Zechariah 11

DateVersionReading Plan
@December 23, 2023ESV (2016)ESV Prophets Plan 2023


  • The Flock Doomed to Slaughter


The chapter opens with what some believe to be a poem by Zecharaiah of the judgment of Israel’s enemies. The Lord calls on Zechariah to become the shepherd “of a flock doomed to slaughter.” (Zech. 11:4), symbolizing the Israelites doom by conquering nations. Zechariah followed the command, became the shepherd of the doomed flock and took up two staffs: Favor and Union. He let die what was to die and broke the first staff, Favor, representing an annulment of the covenant protecting Judah from neighboring nations. The sheep traders gave Zechariah his wages of “thirty pieces of silver” and the LORD told him to “Throw it to the potter” (Zech. 11:13), a prophecy of Judas’ actions after his betrayal of Jesus (Matt. 27:7-10). Zechariah then broke the other staff, Union, “annulling the brotherhood between Judah and Israel.” (Zech. 11:14). God would raise up a ruthless shepherd “who does not care for those being destroyed” (Zech. 11:16), pointing to the future antichrist, and declared a woe against this worthless shepherd.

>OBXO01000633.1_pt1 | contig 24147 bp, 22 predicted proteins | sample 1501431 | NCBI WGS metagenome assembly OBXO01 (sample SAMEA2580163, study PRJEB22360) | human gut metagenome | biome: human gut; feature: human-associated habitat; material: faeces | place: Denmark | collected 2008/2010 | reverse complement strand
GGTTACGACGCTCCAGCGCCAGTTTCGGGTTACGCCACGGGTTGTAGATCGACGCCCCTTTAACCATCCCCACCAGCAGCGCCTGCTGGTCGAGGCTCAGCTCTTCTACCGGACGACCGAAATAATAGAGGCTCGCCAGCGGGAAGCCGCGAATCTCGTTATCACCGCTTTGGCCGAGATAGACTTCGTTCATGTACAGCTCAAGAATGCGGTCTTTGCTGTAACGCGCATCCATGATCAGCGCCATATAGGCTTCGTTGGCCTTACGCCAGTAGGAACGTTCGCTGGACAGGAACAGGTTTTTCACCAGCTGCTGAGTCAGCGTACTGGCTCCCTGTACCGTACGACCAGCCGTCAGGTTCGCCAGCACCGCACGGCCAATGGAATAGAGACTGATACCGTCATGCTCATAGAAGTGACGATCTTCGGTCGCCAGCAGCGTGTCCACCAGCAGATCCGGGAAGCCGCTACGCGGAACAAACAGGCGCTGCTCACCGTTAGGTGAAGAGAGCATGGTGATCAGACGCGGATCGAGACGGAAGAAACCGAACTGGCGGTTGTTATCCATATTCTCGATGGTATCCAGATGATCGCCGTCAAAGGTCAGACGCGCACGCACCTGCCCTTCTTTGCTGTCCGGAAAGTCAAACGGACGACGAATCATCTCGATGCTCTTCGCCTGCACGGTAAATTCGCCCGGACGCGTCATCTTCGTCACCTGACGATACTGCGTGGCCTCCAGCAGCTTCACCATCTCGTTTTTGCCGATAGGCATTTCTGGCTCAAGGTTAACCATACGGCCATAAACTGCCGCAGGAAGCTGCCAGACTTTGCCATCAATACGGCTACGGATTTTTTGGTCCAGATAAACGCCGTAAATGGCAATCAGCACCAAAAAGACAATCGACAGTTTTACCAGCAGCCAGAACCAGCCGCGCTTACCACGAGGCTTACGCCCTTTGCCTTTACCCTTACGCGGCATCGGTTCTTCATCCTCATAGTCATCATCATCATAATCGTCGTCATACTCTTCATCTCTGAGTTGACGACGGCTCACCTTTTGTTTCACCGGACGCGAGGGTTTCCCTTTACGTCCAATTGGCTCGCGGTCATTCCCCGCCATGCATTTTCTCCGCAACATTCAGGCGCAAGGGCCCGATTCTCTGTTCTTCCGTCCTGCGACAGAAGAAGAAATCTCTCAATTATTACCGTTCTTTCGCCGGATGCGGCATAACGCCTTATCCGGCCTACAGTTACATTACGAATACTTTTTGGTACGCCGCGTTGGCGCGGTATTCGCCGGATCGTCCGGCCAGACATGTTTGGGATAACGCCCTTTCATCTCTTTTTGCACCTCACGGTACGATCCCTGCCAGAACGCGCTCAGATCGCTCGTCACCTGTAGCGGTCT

Most interesting in today’s reading was the thirty pieces of silver thrown to the potter in Zech. 11:12-13 as there are some fascinating facts surrounding this. First was that the thirty pieces of silver was the legal compensation for the loss of a slave (Exod. 21:32). Next was that the potter’s field was a place of debris where a potter would discard broken pottery. God’s instruction for Zechariah was essentially to throw his wages in the trash. This leads to the final notion of Judas’ thirty pieces of silver acquired by his betrayal. Judas later regretted his actions, attempted to return the money but was refused and threw the silver into the temple. The elders took counsel, declared it to be blood money, and used it to purchase a field of pottery refuse into which Judas fell headlong and “his bowels gushed out” (Acts 1:18).

Through the congruence of Zechariah and the later actions of Judas, one cannot help but appreciate God’s infinite creativity in these historical connections. What a joy it is to see this and to be given a part in the most amazing story ever written.

Scripture Journal Notes

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